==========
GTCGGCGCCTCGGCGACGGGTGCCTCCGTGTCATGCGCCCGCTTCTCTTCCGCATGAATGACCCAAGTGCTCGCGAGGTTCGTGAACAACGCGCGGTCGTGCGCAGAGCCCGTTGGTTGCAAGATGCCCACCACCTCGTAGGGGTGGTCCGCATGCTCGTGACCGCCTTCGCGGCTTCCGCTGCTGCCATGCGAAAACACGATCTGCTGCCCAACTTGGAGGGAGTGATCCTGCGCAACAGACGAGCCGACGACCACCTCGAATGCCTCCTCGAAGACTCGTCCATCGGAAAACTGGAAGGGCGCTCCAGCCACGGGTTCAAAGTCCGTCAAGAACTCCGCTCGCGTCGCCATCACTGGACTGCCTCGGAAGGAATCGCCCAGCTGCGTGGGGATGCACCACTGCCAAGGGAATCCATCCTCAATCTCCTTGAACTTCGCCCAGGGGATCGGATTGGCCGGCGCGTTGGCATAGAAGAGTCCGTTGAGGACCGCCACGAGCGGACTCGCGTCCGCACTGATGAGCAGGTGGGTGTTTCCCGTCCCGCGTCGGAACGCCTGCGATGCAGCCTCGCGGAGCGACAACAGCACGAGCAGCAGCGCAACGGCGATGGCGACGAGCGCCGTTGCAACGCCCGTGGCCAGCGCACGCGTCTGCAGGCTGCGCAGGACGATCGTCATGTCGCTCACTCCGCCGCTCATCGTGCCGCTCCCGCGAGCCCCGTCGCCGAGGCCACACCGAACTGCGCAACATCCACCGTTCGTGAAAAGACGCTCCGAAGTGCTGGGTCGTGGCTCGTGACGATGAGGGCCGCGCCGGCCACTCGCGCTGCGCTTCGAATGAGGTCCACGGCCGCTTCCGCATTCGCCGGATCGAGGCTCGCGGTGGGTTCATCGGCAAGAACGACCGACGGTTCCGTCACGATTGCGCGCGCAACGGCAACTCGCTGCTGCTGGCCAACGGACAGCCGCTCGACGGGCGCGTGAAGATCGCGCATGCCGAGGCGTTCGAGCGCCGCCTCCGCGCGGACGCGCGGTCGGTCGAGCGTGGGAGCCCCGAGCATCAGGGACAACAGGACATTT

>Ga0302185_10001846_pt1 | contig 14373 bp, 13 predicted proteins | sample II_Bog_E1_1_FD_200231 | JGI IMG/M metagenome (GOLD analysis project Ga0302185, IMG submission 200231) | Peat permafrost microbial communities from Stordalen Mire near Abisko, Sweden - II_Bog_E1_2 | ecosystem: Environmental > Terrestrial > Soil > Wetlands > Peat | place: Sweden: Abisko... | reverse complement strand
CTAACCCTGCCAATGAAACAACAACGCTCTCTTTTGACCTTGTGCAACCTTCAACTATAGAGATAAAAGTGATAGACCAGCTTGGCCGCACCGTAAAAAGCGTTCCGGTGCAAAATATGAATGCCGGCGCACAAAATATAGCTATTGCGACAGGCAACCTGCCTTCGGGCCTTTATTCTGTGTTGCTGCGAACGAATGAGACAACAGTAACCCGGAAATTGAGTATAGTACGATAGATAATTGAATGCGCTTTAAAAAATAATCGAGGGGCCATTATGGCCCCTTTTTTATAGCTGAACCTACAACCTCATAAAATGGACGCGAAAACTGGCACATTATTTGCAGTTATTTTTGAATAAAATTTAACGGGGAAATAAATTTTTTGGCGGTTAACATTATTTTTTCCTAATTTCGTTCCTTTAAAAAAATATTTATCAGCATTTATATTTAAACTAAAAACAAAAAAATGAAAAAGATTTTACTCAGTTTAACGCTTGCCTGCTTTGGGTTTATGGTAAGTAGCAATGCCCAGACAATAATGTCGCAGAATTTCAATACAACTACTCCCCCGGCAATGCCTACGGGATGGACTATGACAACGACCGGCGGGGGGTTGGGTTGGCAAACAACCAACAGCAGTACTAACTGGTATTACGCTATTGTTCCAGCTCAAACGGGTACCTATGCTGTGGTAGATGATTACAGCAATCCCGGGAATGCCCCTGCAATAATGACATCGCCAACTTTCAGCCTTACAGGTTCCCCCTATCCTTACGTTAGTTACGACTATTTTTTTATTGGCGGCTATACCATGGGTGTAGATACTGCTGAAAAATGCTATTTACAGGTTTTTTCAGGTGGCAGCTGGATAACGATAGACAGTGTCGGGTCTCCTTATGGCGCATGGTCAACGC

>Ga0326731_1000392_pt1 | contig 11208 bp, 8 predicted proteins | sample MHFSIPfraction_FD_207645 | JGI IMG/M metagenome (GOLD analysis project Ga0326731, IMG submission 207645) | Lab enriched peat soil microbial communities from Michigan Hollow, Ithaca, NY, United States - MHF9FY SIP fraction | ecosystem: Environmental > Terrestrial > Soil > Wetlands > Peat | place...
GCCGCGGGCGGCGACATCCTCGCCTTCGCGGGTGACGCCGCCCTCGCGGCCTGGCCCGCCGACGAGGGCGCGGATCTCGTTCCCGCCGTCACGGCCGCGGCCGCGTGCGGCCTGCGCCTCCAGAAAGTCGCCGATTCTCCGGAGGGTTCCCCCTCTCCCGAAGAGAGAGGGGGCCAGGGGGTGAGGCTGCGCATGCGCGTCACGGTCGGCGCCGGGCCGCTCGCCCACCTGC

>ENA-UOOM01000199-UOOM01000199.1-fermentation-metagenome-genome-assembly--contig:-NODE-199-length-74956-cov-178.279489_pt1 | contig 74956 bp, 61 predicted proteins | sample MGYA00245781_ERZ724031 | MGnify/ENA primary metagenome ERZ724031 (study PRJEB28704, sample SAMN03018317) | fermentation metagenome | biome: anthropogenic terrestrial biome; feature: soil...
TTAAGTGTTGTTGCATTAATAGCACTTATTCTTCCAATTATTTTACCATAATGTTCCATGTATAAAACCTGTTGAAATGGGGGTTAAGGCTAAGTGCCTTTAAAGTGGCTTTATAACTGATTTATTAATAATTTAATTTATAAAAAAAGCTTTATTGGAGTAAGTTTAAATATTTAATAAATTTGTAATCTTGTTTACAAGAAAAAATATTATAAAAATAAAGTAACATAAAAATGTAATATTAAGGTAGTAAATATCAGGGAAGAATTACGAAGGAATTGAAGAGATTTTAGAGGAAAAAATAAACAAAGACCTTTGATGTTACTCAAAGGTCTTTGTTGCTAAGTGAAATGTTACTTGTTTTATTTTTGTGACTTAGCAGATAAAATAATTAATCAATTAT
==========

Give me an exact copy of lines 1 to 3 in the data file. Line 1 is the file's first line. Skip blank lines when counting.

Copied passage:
GTCGGCGCCTCGGCGACGGGTGCCTCCGTGTCATGCGCCCGCTTCTCTTCCGCATGAATGACCCAAGTGCTCGCGAGGTTCGTGAACAACGCGCGGTCGTGCGCAGAGCCCGTTGGTTGCAAGATGCCCACCACCTCGTAGGGGTGGTCCGCATGCTCGTGACCGCCTTCGCGGCTTCCGCTGCTGCCATGCGAAAACACGATCTGCTGCCCAACTTGGAGGGAGTGATCCTGCGCAACAGACGAGCCGACGACCACCTCGAATGCCTCCTCGAAGACTCGTCCATCGGAAAACTGGAAGGGCGCTCCAGCCACGGGTTCAAAGTCCGTCAAGAACTCCGCTCGCGTCGCCATCACTGGACTGCCTCGGAAGGAATCGCCCAGCTGCGTGGGGATGCACCACTGCCAAGGGAATCCATCCTCAATCTCCTTGAACTTCGCCCAGGGGATCGGATTGGCCGGCGCGTTGGCATAGAAGAGTCCGTTGAGGACCGCCACGAGCGGACTCGCGTCCGCACTGATGAGCAGGTGGGTGTTTCCCGTCCCGCGTCGGAACGCCTGCGATGCAGCCTCGCGGAGCGACAACAGCACGAGCAGCAGCGCAACGGCGATGGCGACGAGCGCCGTTGCAACGCCCGTGGCCAGCGCACGCGTCTGCAGGCTGCGCAGGACGATCGTCATGTCGCTCACTCCGCCGCTCATCGTGCCGCTCCCGCGAGCCCCGTCGCCGAGGCCACACCGAACTGCGCAACATCCACCGTTCGTGAAAAGACGCTCCGAAGTGCTGGGTCGTGGCTCGTGACGATGAGGGCCGCGCCGGCCACTCGCGCTGCGCTTCGAATGAGGTCCACGGCCGCTTCCGCATTCGCCGGATCGAGGCTCGCGGTGGGTTCATCGGCAAGAACGACCGACGGTTCCGTCACGATTGCGCGCGCAACGGCAACTCGCTGCTGCTGGCCAACGGACAGCCGCTCGACGGGCGCGTGAAGATCGCGCATGCCGAGGCGTTCGAGCGCCGCCTCCGCGCGGACGCGCGGTCGGTCGAGCGTGGGAGCCCCGAGCATCAGGGACAACAGGACATTT

>Ga0302185_10001846_pt1 | contig 14373 bp, 13 predicted proteins | sample II_Bog_E1_1_FD_200231 | JGI IMG/M metagenome (GOLD analysis project Ga0302185, IMG submission 200231) | Peat permafrost microbial communities from Stordalen Mire near Abisko, Sweden - II_Bog_E1_2 | ecosystem: Environmental > Terrestrial > Soil > Wetlands > Peat | place: Sweden: Abisko... | reverse complement strand
CTAACCCTGCCAATGAAACAACAACGCTCTCTTTTGACCTTGTGCAACCTTCAACTATAGAGATAAAAGTGATAGACCAGCTTGGCCGCACCGTAAAAAGCGTTCCGGTGCAAAATATGAATGCCGGCGCACAAAATATAGCTATTGCGACAGGCAACCTGCCTTCGGGCCTTTATTCTGTGTTGCTGCGAACGAATGAGACAACAGTAACCCGGAAATTGAGTATAGTACGATAGATAATTGAATGCGCTTTAAAAAATAATCGAGGGGCCATTATGGCCCCTTTTTTATAGCTGAACCTACAACCTCATAAAATGGACGCGAAAACTGGCACATTATTTGCAGTTATTTTTGAATAAAATTTAACGGGGAAATAAATTTTTTGGCGGTTAACATTATTTTTTCCTAATTTCGTTCCTTTAAAAAAATATTTATCAGCATTTATATTTAAACTAAAAACAAAAAAATGAAAAAGATTTTACTCAGTTTAACGCTTGCCTGCTTTGGGTTTATGGTAAGTAGCAATGCCCAGACAATAATGTCGCAGAATTTCAATACAACTACTCCCCCGGCAATGCCTACGGGATGGACTATGACAACGACCGGCGGGGGGTTGGGTTGGCAAACAACCAACAGCAGTACTAACTGGTATTACGCTATTGTTCCAGCTCAAACGGGTACCTATGCTGTGGTAGATGATTACAGCAATCCCGGGAATGCCCCTGCAATAATGACATCGCCAACTTTCAGCCTTACAGGTTCCCCCTATCCTTACGTTAGTTACGACTATTTTTTTATTGGCGGCTATACCATGGGTGTAGATACTGCTGAAAAATGCTATTTACAGGTTTTTTCAGGTGGCAGCTGGATAACGATAGACAGTGTCGGGTCTCCTTATGGCGCATGGTCAACGC